OWENSBORO, Kentucky — Republicans in charge of the Kentucky Senate will reach out to the Democrat-controlled House for bipartisan agreement next year on bills to combat heroin and dating violence, but may also pursue some proposals with more partisan flavor aimed at government regulations and workplace unions, Senate President Robert Stivers said Thursday.
The GOP expanded its Senate majority in last month's election while Democrats retained control of the House. That division of power loomed over a retreat by Senate Republicans ahead of the 2015 legislative session. The abbreviated session, lasting 30 working days, begins in January.
Asked about his top priorities, Stivers talked about differentiating between what can realistically pass and what he would like to see become law.
"I would like to see a total reform in the regulatory system, the taxing system," Stivers told reporters. "I would like us to be a right-to-work state. ... When you go to a site locator's meeting, one of the first questions that will be asked is, 'Are you a right-to-work state?'"
Stivers, R-Manchester, acknowledged that proposals to prohibit mandatory participation in a workplace union and to rein in regulatory oversight are likely to encounter opposition from House Democrats. But he said Senate Republicans might press ahead with those issues.
"Just because we don't think the (House) speaker and his colleagues will pass it, doesn't mean that we won't send it to them to consider," he said.
Sen. Joe Bowen, R-Owensboro, mentioned one GOP-backed proposal aimed at governmental regulatory reach that could resurface next year. That proposal would put restrictions on the governor's power to issue regulations deemed out of step with lawmakers' wishes.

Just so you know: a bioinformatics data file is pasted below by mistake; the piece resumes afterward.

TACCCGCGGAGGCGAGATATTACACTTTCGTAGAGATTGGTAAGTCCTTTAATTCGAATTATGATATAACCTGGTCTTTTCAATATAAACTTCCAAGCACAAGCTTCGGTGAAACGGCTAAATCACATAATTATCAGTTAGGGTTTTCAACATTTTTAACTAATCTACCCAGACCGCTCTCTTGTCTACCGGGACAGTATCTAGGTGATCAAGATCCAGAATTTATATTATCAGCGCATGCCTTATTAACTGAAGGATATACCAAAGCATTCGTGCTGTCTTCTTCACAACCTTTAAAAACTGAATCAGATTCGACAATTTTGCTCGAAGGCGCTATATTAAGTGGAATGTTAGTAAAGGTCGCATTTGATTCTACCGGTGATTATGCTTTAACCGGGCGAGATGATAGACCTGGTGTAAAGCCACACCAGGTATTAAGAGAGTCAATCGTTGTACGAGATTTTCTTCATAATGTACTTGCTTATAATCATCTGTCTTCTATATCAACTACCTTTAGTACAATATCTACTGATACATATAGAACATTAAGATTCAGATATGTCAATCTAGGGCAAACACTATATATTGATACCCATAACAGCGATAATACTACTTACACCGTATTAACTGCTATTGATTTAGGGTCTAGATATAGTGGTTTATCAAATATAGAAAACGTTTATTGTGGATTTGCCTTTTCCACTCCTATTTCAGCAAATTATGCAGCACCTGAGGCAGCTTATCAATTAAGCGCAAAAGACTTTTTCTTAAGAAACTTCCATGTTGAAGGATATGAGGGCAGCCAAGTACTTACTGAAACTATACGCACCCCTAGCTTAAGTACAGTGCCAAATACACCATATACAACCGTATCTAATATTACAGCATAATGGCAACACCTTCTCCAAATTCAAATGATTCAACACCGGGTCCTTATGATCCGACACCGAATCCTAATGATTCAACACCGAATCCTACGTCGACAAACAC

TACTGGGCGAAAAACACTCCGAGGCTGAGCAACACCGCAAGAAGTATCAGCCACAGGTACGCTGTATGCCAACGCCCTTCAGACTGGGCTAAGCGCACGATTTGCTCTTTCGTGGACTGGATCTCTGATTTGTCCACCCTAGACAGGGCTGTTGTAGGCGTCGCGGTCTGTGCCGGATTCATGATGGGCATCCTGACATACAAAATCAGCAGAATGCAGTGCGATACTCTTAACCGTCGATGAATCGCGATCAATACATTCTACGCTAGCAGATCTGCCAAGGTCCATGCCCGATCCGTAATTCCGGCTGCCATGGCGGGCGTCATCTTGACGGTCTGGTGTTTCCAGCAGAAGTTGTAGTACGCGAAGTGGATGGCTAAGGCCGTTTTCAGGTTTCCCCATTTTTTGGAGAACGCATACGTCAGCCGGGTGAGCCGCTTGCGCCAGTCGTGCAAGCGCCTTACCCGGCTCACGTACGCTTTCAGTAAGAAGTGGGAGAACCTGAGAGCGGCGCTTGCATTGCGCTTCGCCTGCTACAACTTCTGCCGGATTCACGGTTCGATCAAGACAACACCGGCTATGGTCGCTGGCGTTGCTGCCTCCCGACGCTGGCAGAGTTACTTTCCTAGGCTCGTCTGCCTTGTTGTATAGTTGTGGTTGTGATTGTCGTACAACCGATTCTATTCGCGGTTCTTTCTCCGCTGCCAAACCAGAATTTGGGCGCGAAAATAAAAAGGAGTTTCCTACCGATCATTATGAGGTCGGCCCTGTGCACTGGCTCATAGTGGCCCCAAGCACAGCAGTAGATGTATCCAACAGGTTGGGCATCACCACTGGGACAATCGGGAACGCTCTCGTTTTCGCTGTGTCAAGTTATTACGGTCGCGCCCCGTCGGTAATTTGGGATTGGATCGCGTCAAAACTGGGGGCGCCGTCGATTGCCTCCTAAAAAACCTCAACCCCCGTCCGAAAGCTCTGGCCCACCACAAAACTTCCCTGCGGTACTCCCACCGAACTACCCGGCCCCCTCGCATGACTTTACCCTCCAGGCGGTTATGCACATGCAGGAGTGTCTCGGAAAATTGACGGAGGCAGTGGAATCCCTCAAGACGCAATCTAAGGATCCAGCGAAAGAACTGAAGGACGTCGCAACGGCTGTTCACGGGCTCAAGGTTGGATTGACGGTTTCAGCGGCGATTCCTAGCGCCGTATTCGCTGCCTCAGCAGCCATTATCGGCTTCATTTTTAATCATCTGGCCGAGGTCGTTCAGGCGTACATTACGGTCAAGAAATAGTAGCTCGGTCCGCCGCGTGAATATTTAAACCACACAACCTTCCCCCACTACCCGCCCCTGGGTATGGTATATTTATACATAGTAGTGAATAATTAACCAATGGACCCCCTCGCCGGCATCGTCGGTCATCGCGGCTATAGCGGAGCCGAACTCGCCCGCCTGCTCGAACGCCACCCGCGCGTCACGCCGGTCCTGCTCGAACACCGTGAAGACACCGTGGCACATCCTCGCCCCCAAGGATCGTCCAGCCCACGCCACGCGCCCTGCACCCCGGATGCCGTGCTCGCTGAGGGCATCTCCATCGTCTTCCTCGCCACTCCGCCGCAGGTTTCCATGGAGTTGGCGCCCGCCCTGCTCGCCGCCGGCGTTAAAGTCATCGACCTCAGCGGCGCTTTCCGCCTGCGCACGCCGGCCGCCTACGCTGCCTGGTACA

"We felt like 138 members were better suited to have final authority over regulations ... as opposed to one unilateral decision coming out of the executive branch," Bowen said Thursday.
House Speaker Greg Stumbo, D-Prestonsburg, has said his 2015 legislative priorities will include raising the state's minimum wage and ensuring gender equity in the workforce.
In putting together their agenda, Senate Republicans want to make sure there are "apolitical" issues too, such as efforts to combat heroin abuse and dating violence, Stivers said. Another proposal would aim to encourage investments by telecommunications companies to upgrade services in underserved rural areas, he said.
Kentucky lawmakers meet for 30-day sessions in odd-numbered years and for 60 working days in even-numbered years. Stivers said the 30-day sessions can still produce meaningful results in what are non-election years for lawmakers.
"It's fast, intense but can create the opportunity — since we're not in an election year — to take some knotty issues and solve them," he said.
Leaders in both chambers have listed legislation to curb heroin abuse as a top priority in 2015. Senate Majority Floor Leader Damon Thayer said Thursday the priority for Senate Republicans boils down to "prison for dealers and treatment for addicts."
"Now that people see it spreading throughout the state, there's a consensus that we've got to act," Thayer said. "Now the devil's in the details, but we've got to send the message to the drug traffickers that Kentucky, for their business, is closed."
Thayer said the agenda for Senate Republicans won't be shaped by the 2015 race for Kentucky governor, but it could foreshadow the priorities that a GOP governor might pursue. Next year's race to succeed two-term Democratic Gov. Steve Beshear looks to be wide open.
"You could easily say that the agenda we ultimately pursue is the kind of agenda a Republican governor would support and ultimately sign those bills into law," Thayer said.